Five potential health benefits of music

Most of us love to sing in the shower, or dance to our favourite tune. But did you know that music could actually make you healthier?

If you’ve ever needed an excuse to play your favourite song at full volume, keep reading.

Dancing can help you keep fit

An elderly man dancing in a club
You can let loose on the dancefloor at any age.

Getting your groove on at a disco can help you keep fit and healthy. There’s even an equation to help you work out how many calories you burn per hour when you’re throwing your favourite shapes. As our graph shows, general disco dancing helps shift the most calories, but rehearsing some ballet and doing the flamenco aren’t half bad either. Just think of all the calories the dancers on Strictly will burn!

A graph showing how many calories you burn doing different types of dance
The equation multiplies an acitvity’s ‘MET’ value with a person’s weight in kilos. Here, we’ve taken someone who weighs 70 kilos. Per hour, that person would burn 315 calories doing the flamenco, 350 calories rehearsing a ballet routine, and 546 dancing in a disco.

Singing alone and in groups could make you happier

Young woman singing karaoke
Luckily, singing can improve your health regardless of whether or not you're in tune.

Various studies have suggested that singing could potentially lower stress and make you feel happier (although, depending on the quality, the same might not be said for the people around you). This is because it increases chemicals in your body such as oxytocin, dopamine and endorphins.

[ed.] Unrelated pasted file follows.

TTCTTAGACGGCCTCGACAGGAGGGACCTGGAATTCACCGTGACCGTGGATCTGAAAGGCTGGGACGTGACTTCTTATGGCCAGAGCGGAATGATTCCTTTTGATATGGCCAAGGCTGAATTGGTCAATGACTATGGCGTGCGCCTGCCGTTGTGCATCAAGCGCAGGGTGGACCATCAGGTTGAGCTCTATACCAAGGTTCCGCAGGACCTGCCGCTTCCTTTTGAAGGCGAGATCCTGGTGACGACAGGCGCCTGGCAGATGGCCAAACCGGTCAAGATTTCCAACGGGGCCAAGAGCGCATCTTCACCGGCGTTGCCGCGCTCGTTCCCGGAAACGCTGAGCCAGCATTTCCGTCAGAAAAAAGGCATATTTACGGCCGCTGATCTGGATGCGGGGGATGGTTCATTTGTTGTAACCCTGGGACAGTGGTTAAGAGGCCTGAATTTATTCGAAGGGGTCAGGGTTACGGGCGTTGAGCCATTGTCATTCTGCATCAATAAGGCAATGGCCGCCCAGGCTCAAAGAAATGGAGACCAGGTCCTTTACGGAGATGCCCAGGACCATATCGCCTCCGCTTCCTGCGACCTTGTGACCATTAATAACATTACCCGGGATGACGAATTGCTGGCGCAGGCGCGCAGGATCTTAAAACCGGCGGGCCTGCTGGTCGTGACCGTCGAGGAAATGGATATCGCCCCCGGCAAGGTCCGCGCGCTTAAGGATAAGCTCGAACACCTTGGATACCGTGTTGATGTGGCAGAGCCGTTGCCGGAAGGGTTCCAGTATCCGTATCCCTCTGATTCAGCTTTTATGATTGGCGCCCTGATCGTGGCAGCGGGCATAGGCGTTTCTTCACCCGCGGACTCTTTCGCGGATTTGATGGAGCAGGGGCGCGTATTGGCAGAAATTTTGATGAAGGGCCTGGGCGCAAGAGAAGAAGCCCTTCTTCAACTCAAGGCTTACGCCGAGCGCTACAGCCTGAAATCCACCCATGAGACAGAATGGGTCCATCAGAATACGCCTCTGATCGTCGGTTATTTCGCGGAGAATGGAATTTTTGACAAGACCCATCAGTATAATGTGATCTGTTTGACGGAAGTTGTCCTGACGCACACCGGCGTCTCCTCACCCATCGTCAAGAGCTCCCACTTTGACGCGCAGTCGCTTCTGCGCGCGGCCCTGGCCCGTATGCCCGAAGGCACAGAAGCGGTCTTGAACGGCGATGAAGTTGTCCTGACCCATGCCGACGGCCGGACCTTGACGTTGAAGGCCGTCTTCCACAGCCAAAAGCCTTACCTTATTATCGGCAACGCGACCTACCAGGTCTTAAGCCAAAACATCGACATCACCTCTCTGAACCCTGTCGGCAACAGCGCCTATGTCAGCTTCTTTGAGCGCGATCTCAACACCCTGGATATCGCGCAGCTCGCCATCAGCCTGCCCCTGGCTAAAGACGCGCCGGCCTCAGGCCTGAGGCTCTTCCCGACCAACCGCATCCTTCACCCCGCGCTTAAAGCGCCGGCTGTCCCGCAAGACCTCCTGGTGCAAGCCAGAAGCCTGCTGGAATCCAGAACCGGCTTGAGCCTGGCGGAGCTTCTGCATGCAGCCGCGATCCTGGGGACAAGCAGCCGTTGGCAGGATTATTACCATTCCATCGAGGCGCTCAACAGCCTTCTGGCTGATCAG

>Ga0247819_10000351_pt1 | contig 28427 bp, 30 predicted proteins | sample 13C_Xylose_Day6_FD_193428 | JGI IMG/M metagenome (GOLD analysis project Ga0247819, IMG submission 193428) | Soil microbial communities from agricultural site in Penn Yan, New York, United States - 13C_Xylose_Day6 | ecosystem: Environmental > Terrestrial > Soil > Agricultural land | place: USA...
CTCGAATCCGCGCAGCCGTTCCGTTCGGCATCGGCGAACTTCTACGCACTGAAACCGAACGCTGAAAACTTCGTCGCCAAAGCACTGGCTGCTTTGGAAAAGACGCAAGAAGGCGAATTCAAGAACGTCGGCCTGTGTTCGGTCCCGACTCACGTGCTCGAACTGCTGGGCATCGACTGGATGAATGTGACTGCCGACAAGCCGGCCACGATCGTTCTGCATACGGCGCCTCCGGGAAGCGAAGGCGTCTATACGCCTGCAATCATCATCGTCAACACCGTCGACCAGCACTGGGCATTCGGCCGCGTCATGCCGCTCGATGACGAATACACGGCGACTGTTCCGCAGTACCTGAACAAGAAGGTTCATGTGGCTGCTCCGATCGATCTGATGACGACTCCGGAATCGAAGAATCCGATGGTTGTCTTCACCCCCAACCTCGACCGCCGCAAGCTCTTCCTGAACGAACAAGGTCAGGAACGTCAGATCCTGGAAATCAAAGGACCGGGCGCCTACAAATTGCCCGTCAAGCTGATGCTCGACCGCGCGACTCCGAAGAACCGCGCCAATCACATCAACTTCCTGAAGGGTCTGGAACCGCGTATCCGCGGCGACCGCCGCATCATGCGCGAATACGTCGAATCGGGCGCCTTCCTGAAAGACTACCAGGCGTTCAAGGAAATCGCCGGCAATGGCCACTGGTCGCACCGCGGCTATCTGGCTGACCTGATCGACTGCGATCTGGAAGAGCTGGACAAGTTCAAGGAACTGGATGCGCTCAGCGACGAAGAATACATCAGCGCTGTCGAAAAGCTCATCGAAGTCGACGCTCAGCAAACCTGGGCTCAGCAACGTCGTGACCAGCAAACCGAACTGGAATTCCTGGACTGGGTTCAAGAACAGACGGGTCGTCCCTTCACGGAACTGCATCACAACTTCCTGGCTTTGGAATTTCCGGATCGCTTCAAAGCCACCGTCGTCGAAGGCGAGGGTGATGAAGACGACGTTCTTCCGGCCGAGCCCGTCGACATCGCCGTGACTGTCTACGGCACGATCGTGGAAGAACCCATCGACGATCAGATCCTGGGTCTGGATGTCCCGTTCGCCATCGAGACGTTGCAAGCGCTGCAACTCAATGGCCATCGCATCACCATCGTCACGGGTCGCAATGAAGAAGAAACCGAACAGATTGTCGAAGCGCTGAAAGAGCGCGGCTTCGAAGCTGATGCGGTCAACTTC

What's so good about these chemicals?

  • Oxytocin is sometimes called the ‘love hormone’, and increases the bond you feel with people.
  • Dopamine is an important neurotransmitter that is released when basic human biological needs like eating food are satisfied. It’s also why you feel a shiver down your spine when you listen to music you like.
  • Endorphins are feelgood chemicals that account for feelings of pleasure. You also release endorphins when you eat chocolate and laugh.

Singing can boost your immune system

Women singing in a gospel choir
A moment's thought for how gross measuring other people's saliva must have been.

That’s right - the act of singing in a group might literally make your body stronger against diseases. A study in 2003 measured the saliva of a choir before and after singing, and saw an increase in antibodies after their rehearsal. Antibodies are proteins that attack germs that enter your body.

Singing might help you stop snoring

A man snoring in the back of his car with his children
Some snoring can reach as loud as 100 decibels - that's as loud as a chainsaw!

There is evidence to suggest that, because singing tones the muscles in your airways, it might also help you stop snoring. It’s time to send your noisy relative to singing lessons!

Playing an instrument keeps your brain in shape

A boy playing a flute
The earliest known musical instruments were flutes. They were made of bird bones and mammoth ivory, and between 42,000-43,000 years old.

Playing musical instruments can improve lots of things, such as your memory, hand-eye coordination, and your ability to track different voices. It also changes the way your brain sees your body, as you learn to use parts of your body in a new way. Depending on your skill level though, it can also have the added effect of annoying your family and friends.

What is harmony?
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How does music make you feel?
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Why is a healthy lifestyle important?
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